He's right. Signs of recovery are present, but they are subtle.Several lots that served as temporary tent encampments are now empty of residents. Trucks filled with construction supplies rumble through the streets. Vendors run a brisk business selling food and other items. Today, we saw a man on a ladder with a brush in hand giving a new coat of white paint to a building that had been damaged.

    As we continue to document life here, we'll be visiting with some of the people you've come to know through reports by our Miami Herald/El Nuevo Herald staff. Tune in to this blog for updated reports.

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Some Haitians seek a new beginning through the power of faith

Each July for more than a century Haitians have been making a pilgrimage to the picturesque site of Saut-d'Eau in Central Haiti. Legend has it that the Virgin Mary appeared on a palm tree in the mid-1800s and began healing the sick. Here is a peek at a recent pilgrimage.

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A personal tale

It wasn't until a cousin's death in Haiti that made Caribbean correspondent Jacqueline Charles truly understand the pain of a nation. Here is a snippet of a reporter's personal tale.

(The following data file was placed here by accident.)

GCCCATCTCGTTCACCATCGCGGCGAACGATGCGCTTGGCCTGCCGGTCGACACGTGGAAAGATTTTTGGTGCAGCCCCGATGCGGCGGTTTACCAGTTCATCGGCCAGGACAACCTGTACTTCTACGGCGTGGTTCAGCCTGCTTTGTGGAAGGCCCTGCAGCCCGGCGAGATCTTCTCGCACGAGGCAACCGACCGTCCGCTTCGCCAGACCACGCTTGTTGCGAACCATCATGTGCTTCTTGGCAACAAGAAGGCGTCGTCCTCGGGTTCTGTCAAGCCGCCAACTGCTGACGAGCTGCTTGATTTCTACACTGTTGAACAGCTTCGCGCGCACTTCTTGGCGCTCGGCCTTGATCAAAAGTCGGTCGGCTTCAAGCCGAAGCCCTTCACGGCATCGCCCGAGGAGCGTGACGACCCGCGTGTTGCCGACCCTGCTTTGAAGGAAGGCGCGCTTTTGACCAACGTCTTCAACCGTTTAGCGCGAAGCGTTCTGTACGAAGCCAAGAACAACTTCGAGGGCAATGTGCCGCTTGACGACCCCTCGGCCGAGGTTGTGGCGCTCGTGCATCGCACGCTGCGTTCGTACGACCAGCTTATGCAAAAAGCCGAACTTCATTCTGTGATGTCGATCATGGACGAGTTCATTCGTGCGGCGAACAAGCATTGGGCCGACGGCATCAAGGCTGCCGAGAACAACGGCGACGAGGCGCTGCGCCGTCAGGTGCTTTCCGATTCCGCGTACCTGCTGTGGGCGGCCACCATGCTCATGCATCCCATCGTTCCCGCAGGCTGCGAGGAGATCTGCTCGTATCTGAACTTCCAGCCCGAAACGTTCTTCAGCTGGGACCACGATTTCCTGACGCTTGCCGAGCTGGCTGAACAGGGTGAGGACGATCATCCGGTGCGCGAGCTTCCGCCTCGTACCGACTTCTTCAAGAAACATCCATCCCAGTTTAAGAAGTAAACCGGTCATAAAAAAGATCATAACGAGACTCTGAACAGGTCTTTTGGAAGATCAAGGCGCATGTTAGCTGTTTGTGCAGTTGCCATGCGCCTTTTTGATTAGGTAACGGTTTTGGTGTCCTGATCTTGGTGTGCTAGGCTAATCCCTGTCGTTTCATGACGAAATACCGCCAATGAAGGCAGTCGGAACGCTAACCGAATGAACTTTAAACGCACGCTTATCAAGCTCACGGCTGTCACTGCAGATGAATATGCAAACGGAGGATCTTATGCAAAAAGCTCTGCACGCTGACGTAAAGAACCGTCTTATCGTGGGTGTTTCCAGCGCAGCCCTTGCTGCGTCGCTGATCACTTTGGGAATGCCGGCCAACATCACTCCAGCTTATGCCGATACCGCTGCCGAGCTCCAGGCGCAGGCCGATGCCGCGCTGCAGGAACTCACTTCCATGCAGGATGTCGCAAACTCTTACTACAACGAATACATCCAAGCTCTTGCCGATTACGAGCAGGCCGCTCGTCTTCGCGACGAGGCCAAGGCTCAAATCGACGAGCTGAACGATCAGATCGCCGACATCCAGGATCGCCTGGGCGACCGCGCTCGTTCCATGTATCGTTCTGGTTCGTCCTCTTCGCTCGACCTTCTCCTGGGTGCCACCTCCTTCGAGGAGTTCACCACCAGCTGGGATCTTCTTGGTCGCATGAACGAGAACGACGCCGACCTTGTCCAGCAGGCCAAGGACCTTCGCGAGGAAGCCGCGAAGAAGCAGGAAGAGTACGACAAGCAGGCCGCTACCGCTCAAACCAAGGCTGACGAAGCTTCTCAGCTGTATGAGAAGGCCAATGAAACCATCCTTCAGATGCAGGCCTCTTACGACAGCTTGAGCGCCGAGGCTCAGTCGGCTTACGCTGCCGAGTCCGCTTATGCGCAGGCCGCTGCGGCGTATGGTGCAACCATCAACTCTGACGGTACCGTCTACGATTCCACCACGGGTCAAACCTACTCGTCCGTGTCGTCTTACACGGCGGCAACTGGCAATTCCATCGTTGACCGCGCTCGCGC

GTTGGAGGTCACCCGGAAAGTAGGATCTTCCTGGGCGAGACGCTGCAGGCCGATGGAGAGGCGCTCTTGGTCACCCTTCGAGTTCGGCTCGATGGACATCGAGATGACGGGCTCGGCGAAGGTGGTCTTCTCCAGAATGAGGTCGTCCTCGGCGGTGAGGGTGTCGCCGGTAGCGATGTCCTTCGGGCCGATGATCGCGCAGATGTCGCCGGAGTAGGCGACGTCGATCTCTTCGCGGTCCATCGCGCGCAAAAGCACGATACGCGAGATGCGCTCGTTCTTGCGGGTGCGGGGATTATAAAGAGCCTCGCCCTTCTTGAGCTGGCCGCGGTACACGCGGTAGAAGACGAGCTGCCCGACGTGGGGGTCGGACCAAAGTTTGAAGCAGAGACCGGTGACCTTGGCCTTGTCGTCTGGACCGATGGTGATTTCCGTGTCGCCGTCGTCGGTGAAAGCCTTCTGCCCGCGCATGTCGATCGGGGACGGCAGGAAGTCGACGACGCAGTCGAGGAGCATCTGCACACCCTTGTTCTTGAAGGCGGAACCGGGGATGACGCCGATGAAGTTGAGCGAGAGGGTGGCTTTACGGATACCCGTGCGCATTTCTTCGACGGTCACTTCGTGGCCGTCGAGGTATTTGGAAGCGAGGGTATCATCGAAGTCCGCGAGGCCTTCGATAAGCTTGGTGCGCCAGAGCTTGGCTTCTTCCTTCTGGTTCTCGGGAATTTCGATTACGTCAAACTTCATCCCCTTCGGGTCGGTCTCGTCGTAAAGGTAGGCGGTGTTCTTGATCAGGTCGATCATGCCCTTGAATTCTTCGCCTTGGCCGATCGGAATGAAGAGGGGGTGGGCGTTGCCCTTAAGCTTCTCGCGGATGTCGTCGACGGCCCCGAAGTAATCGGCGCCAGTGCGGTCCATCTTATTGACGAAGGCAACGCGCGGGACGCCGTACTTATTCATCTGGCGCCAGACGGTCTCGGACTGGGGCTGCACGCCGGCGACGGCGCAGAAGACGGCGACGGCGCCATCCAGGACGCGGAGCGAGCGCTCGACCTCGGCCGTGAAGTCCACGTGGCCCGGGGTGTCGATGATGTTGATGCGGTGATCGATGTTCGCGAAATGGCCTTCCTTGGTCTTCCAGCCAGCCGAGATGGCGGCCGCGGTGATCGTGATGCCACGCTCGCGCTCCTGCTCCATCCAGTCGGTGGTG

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Haiti mourns its dead

Exactly six months ago today, at 5:53 p.m. EST, the people of Haiti were struck by the most violent earthquake in a century. A Magnitude 7 struck just 10 miles southwest of the capital of Port-Au-Prince. Below is a clip from the National Day of mourning held in February.
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Nou Bouke -- "We're Tired''

As Haiti faces perhaps its most challenging crossroads due to the immense loss of life and property resulting from the Jan. 12 earthquake, Nou Bouke will present a comprehensive look at the Haitian polemic. The hourlong documentary, which will be ready by the end of the year and will be distributed nationally through our partnership with WPBT, is a representative mosaic that depicts the many perspectives that surround the hopes and aspirations of the Haitian people as they move forward into a future full of uncertainty. 

Here is a trailer of the documentary:

We welcome your feedback. Please email us at [email protected]